Cyberwar: US to Battle Chinese Military in Court

May 19, 2014 | By Kevin Judge

PLAThe so called cyberwar between the US and China is about to take an interesting turn that could have significant consequences for one of the world’s most important strategic and economic relationships.

The global and border less nature of the Internet makes it difficult to hold hackers accountable for criminal activities. When the hackers are working for a government as part of a cyberwar, what we used to call espionage, it is particularly difficult because of added political considerations. It is widely believed, and there has been much public evidence, that the Chinese military has been connected to extensive hacking activities against the US government, media organizations and businesses. Breaches at the White House email system, NY Times, Wall Street Journal and the Brookings Institute have all reportedly been traced to Chinese hackers.

The relationship between the US and China is complicated. While the interests and values of China conflict in many areas with US, China is America’s leading trade partner and the largest holder of US government debt. Until now, the US has chosen to deal with the alleged Chinese hacking diplomatically, quietly and not directly.

Until today.
The US Department of Justice has officially charge 5 officials of the Chinese military with illegal hacking to obtain trade secrets from a list of major American corporations that includes Alcoa World Alumina, Westinghouse Electric Co., Allegheny Technologies, U.S. Steel Corp., United Steelworkers Union, and SolarWorld. The indictment alleges attacks on 6 nuclear plants.

This is unprecedented. The US has prosecuted foreign cyber criminals, but never persons alleged to be working for a sovereign government.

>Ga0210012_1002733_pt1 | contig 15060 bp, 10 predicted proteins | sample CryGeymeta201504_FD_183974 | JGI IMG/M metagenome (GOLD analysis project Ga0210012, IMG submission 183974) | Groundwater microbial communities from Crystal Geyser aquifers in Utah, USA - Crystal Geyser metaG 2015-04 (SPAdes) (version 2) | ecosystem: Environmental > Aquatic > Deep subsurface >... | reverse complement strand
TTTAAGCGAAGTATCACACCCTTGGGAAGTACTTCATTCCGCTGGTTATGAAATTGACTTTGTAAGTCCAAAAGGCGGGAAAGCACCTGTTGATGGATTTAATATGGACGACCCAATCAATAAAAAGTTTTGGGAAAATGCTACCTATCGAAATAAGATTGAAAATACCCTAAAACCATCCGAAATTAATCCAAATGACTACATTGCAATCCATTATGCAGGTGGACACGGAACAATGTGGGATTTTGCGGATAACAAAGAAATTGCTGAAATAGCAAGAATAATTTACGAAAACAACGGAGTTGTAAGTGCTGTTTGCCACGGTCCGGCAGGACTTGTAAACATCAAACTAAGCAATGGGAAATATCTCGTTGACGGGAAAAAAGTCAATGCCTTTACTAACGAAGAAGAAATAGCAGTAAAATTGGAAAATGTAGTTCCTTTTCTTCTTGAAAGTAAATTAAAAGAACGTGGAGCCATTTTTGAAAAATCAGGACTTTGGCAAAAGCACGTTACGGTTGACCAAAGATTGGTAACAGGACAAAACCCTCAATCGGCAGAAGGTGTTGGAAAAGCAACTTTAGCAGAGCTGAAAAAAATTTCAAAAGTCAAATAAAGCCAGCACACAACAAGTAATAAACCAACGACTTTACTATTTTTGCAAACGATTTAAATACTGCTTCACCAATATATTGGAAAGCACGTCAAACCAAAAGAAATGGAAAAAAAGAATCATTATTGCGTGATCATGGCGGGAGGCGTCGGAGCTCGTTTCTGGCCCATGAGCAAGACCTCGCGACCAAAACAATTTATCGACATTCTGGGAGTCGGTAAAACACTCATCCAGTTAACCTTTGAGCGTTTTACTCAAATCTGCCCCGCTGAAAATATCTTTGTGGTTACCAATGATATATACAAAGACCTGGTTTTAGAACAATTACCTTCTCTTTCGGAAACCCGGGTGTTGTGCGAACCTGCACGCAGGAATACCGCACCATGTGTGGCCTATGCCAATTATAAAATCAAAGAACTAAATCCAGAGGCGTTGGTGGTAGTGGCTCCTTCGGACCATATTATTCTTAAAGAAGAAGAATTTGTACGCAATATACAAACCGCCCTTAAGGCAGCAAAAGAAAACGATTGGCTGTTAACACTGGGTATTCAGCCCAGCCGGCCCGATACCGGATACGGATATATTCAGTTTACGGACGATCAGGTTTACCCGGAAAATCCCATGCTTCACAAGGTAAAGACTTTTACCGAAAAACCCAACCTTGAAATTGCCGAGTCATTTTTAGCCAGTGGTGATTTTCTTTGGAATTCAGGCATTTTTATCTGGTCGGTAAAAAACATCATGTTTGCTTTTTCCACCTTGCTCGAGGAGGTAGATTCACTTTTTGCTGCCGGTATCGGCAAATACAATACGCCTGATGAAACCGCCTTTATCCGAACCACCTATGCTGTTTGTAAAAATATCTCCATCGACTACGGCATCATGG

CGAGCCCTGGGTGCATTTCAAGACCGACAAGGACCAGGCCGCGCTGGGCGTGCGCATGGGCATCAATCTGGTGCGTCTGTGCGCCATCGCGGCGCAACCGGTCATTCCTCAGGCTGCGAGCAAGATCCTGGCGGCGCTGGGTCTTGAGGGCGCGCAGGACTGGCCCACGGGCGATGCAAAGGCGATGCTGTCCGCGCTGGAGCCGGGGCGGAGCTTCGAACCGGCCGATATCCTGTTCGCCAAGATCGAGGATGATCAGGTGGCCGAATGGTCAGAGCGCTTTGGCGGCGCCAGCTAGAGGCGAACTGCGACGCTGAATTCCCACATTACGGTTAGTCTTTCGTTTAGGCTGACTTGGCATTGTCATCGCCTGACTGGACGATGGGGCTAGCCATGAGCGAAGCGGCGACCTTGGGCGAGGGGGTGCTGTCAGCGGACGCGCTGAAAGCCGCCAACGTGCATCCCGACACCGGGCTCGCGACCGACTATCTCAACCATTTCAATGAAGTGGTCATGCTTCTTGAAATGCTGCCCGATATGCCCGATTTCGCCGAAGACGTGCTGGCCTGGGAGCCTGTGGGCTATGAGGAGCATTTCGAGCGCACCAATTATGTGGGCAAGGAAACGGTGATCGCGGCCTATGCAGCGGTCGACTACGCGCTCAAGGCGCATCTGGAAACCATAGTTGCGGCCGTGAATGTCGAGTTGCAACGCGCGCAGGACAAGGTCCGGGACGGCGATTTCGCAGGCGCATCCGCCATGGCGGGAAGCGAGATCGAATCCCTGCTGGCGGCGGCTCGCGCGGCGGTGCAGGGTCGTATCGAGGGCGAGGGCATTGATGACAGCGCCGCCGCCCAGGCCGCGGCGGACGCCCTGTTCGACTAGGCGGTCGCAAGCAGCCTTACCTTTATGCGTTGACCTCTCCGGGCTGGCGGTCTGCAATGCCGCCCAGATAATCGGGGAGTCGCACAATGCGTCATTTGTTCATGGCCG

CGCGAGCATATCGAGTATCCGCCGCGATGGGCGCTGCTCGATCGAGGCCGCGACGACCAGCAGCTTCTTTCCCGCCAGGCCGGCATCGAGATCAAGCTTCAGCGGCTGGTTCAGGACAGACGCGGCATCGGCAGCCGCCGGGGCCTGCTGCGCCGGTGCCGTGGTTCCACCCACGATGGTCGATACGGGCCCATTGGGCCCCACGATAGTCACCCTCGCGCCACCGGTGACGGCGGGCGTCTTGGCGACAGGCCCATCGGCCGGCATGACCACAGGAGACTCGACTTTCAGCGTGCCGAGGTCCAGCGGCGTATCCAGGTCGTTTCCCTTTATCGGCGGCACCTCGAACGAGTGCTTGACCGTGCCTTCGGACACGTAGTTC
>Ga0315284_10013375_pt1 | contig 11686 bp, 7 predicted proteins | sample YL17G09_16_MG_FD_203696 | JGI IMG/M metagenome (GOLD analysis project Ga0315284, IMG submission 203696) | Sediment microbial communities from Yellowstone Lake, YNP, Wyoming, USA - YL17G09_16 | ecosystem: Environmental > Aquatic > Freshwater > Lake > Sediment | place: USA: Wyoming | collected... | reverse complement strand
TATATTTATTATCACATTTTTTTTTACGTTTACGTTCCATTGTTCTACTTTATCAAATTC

The hackers allegedly work for the People’s Liberation Army’s unit 61398 in Shanghai, which is believed to specialize in Advance Persistent Threat (APT) attacks. Last year, the NY Times hired the security firm Mandiant to investigate a Chinese breach of its newsroom. Mandiant’s findings tied the attack to the unit 61398 facility in Shanghai. Mandiant CEO Kevin Mandia was quoted in the Economist magazine as saying “Either they are coming from inside Unit 61398, or the people who run the most-controlled, most-monitored Internet networks in the world are clueless about thousands of people generating attacks from this one neighborhood,”

The Chinese government and military has publicly denied all involvement in alleged cyber hacking. It appears that they will now have their day in court.

This comes at a time of increased tensions between China and its neighbors, Vietnam, Japan and the Philippines. China has recently been asserting expansive rights over the South China Sea and islands that Japan and the Philippines claim as their own. The United States is a very interested party because it has treaty obligations to defend Japan and the Philippines and the US Navy has defended the sea lanes of the South China Sea since the end of World War II.

The Justice Department’s efforts to bring cyber criminals and illegal hackers to justice is laudable, but the consequences may be felt far beyond the court room. Diplomats and bureaucrats may have as much impact on the outcomes as Judge’s and lawyers.

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